company, selling agents. They represent
the owners. B. W.. B. W. and O. B. lllch
ardion. .:-■:■;•:/-■■. ; ' •\J '■'■ ■ ','
JIM Red Letter Day I fl
"^^^^^QJHilßlllsHl'llSlll^i] Stamps Free JHL
:£• i\ illi wM I iii Waßi wSS LeWer ty-Rvd Letter Day-Red Letter Day
\^ZJ j^B^§|^§jl^S}^^J Bring All Your Stamp Books--4th Floor lizr
/V&TX/JJ^L^ A "Red Letter" Da • today that will lone be remembered. Not only will there be free
iwf^Pl^i W!^^^*m y lIIIPIIJ ><ilf^llPli f iPlllil ' stamPs- but wonderful values as well. Interest-compelling, money-saving opportunities
I /yJF \/^~^ sz^&yw X «.nmttm a mm» m M******* 1 Big Values in the Basement
/ /W,' •Z^Z^-r'^^^&r. OSB ff BB^^fHjUl t^^ -^r-' $22.50 REFRIGERATORS— 7S or 100 lbs. ice..,.. $15.98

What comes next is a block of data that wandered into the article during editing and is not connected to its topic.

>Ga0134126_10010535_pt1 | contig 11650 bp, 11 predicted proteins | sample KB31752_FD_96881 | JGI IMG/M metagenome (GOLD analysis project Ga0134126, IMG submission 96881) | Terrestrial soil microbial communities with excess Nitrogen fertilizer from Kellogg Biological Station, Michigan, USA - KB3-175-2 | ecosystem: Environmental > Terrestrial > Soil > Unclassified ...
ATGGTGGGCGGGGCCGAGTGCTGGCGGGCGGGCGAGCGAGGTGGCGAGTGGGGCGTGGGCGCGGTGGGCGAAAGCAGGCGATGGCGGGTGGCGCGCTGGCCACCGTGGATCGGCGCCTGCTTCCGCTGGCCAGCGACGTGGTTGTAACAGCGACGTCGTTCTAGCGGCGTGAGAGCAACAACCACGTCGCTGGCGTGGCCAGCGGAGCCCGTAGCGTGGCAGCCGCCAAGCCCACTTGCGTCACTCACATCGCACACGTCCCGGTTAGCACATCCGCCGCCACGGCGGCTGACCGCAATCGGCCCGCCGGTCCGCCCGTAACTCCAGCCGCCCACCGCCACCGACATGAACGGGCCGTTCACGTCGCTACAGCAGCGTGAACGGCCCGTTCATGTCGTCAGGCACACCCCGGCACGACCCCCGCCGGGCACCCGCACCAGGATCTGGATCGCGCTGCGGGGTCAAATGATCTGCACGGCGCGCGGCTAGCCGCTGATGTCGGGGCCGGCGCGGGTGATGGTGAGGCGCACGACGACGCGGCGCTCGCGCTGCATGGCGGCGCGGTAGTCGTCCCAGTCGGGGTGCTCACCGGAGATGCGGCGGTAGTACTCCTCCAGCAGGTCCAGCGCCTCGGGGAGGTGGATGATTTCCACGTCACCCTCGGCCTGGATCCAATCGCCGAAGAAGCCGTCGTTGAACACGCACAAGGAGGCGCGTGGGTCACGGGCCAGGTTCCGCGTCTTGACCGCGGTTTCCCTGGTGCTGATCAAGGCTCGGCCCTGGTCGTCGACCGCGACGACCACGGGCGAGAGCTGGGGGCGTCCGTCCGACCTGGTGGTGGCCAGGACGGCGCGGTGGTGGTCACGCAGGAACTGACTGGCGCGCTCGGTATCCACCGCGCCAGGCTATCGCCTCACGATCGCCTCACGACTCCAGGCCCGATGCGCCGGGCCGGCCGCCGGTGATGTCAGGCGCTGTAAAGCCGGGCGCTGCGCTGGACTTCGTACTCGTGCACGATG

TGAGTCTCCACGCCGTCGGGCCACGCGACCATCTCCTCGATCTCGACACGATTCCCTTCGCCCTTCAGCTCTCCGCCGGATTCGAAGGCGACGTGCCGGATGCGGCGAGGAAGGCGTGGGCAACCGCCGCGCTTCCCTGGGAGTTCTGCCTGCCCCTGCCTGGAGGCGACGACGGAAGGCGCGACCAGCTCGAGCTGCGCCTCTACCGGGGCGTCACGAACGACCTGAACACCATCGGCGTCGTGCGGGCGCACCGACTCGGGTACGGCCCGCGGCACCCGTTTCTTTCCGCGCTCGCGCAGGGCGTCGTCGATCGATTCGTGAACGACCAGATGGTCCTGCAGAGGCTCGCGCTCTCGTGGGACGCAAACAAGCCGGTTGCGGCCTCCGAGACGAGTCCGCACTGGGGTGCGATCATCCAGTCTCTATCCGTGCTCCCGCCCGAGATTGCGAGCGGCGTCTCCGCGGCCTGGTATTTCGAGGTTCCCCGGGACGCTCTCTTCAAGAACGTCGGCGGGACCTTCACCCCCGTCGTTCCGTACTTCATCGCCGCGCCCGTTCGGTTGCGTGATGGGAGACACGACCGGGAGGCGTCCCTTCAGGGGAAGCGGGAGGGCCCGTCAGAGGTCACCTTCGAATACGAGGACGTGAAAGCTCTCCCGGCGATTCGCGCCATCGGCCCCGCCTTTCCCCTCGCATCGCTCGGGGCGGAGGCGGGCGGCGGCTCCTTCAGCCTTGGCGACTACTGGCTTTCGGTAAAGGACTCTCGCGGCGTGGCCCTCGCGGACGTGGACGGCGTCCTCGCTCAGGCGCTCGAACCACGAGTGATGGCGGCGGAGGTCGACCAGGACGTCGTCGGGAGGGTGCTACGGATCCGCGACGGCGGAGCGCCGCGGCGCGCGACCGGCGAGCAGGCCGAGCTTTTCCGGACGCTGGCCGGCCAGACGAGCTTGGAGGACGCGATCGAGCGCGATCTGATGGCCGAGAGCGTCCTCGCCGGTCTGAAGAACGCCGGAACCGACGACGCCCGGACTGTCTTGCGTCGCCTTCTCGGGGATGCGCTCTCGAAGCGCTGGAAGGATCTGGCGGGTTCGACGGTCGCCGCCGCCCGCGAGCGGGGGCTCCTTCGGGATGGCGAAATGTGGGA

'■ J> SxL *. '" "<'■ &::::::::::::::::: :SS £—r
3r- S. &H. Stamps Free BRC^owia^rw^ATTiFTH.ST.^ .1-^ -o ?^.K::::::::: .pBBl
1^ KJ* %^±. ax. ji- ~ Kig. .^w-i ma mag* M/AI tf EDTA 31-piece Decorated Cottage Set $ M'S^^SjlCuK
■^k With every 6oc purchase of tea or coffee nU9£MTAKId f WALIXtnW* 50-piece Rose Decorated Set $4.50 inMJI
■ tnHow^7nll apt 5 f 9 H <,tamn^ free ($2 CO —— ' * 50-piece Clover Decorated Cottage Set.... $6.98 »||ffi3||Lr A
%J wor a ty h, you get * S'&H'stampsfree (*"° Always Ask for S. &H. Stamps Burner gas plate *" W^
The Greatest Jewelry Sale Ever Featured i^L
Brooches, Belts, Buckles, Stickpins, Hatpins, Combs, Clocks, Handbags, Belts, Etc. |^^^^^^T^^^
Entire Clean-up Stock of One of Largest Eastern Manufacturers :
Prices and Values That Have Positively Never Been Duplicated W^^^^^^BF^^C'-mm'